By Roger Saechao

“This will be a very intense sixteen week fellowship,” said TOLA Director, Christian Garcia, during my initial TOLA interview. Without a doubt the first two weeks at TOLA have been challenging. However, the experience also has been inspiring, positive, and motivating. I have had the privilege to meet experienced professionals and community organizers like Fred Ross Jr, Oakland Vice Mayor Annie Campbell Washington, Zuckerberg SF General Hospital Physician Dr. John Maa, San Francisco Supervisor Malia Cohen, and the Praxis Project Executive Director Xavier Morales.

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It also has been an honor to work with my TOLA family, Aurora, Claudia, Geo, Grace, Harold, Kyle, Monica, and Sharon. I could not be happier working with such a great group of people. From the very first day, we established such a unique bond with each other. Without the support of my TOLA family, the daily grind and intensity would be tough to endure. Although everything may have seemed a bit overwhelming with tons of information being thrown at me, it’s been worth every second of it because we’re promoting important change in our community.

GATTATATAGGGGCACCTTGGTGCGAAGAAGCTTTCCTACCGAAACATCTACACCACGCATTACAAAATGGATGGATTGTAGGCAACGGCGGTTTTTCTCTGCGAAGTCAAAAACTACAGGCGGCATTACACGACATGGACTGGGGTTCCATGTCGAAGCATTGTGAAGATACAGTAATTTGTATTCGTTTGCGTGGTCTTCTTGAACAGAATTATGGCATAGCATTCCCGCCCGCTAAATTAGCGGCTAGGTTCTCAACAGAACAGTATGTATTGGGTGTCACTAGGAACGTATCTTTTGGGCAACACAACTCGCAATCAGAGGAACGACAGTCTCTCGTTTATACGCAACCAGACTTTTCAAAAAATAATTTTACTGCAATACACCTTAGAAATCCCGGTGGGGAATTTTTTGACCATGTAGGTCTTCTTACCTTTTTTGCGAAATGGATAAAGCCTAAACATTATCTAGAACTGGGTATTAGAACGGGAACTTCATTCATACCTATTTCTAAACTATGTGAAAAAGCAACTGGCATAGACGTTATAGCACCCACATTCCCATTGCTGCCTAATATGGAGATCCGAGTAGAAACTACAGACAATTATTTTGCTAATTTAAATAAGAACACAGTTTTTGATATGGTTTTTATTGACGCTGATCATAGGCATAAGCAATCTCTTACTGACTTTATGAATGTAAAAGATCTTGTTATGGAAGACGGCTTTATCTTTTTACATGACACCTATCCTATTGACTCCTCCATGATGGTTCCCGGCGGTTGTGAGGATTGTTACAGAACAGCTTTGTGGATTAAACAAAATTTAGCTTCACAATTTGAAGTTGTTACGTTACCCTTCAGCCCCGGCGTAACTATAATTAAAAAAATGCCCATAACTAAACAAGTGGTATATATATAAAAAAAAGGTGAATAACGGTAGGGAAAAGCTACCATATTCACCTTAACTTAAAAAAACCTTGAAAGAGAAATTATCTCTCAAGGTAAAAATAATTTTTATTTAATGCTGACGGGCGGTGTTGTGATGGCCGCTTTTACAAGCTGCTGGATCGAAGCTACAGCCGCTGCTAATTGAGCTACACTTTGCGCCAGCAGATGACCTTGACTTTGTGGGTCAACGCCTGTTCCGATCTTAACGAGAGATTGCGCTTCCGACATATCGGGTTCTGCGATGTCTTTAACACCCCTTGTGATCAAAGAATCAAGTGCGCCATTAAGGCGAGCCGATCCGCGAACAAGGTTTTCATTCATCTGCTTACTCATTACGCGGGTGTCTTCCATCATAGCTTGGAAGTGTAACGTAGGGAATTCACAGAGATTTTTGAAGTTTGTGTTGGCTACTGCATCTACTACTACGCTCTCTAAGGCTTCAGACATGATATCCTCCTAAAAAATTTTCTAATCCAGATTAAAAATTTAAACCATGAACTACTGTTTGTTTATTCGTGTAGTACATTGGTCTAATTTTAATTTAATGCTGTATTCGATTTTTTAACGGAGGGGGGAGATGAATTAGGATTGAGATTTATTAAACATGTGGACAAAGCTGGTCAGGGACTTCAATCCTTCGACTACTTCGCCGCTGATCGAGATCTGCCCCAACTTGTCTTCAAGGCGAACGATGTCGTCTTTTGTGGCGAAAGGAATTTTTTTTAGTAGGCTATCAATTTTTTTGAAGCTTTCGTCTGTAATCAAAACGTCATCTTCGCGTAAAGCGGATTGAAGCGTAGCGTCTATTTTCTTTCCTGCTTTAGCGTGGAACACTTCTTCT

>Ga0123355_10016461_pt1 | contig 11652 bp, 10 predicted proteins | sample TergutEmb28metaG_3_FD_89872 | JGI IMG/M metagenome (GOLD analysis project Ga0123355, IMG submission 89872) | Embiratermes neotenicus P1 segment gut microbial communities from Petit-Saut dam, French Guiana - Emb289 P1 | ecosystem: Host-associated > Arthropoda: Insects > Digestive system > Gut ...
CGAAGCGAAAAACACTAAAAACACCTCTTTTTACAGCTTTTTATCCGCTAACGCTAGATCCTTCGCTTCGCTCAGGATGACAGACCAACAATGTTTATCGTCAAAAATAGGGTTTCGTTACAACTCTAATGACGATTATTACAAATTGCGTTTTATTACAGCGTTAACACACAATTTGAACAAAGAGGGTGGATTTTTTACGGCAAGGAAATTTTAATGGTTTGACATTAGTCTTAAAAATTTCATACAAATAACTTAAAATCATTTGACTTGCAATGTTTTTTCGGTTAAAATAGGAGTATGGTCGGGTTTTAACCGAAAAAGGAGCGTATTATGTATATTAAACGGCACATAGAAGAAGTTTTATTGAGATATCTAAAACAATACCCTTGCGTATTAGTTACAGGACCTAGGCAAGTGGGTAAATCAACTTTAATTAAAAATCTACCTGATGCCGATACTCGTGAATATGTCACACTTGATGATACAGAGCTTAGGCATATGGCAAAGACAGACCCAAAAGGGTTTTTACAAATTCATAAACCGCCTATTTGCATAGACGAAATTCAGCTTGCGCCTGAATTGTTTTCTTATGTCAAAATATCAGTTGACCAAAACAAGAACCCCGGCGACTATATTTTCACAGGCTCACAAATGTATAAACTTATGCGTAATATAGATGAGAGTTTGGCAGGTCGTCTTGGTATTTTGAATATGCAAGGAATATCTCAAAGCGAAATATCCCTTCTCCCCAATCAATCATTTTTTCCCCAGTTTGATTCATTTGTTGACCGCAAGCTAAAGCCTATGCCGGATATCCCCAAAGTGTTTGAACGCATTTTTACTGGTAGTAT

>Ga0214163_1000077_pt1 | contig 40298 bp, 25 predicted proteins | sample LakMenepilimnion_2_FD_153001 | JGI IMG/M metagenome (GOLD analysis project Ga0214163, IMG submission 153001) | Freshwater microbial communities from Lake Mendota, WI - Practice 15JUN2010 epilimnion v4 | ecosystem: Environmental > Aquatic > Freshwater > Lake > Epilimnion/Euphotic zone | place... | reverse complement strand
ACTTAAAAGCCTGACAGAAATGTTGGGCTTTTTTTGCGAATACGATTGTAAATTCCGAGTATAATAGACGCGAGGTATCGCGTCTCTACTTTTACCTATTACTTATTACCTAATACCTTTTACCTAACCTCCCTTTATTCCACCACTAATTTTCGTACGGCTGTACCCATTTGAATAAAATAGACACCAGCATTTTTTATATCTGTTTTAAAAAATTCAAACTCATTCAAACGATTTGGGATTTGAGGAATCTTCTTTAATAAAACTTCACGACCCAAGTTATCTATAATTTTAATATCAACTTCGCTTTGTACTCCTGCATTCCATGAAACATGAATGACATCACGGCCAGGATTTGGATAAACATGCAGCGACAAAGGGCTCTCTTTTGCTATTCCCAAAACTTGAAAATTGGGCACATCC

During our first week, we visited different neighborhoods in Oakland to raise awareness of the Oakland vs Big Soda campaign. We reached out to residents by asking them to volunteer, donate to the campaign, or put up a window sign. So far, everything I’ve learned about the campaign has been new and different. It’s exciting to be learning about diabetes and cardiovascular disease and to be educating my community about the connection between consuming sugary drinks and these diseases.

My first day in the field was very uncomfortable, but as a community organizer a valuable lesson I have learned is to face my fears. I was afraid of misinforming people with incorrect information, and encountering people with negative attitudes, but as Larry Tramutola mentions in his book Sidewalk Strategies, “If you want a career in organizing or politics, be prepared to deal with losses and failures.” Within the first week I definitely learned how to adapt to uncomfortable situations and push myself to become a more effective organizer. A valuable lesson I learned from speaking with Oakland residents is to speak with more confidence and have a positive attitude.

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With the skills I’m learning reaching out to supporters and volunteers, and gaining new insights on community organizing from my TOLA family, I have a new perspective on my life as an organizer. The enthusiasm that my team possesses flows through me, and it is their energy that provides the support that I need to push through the intensity of this fellowship. I cannot wait until November to see how everything will turn out.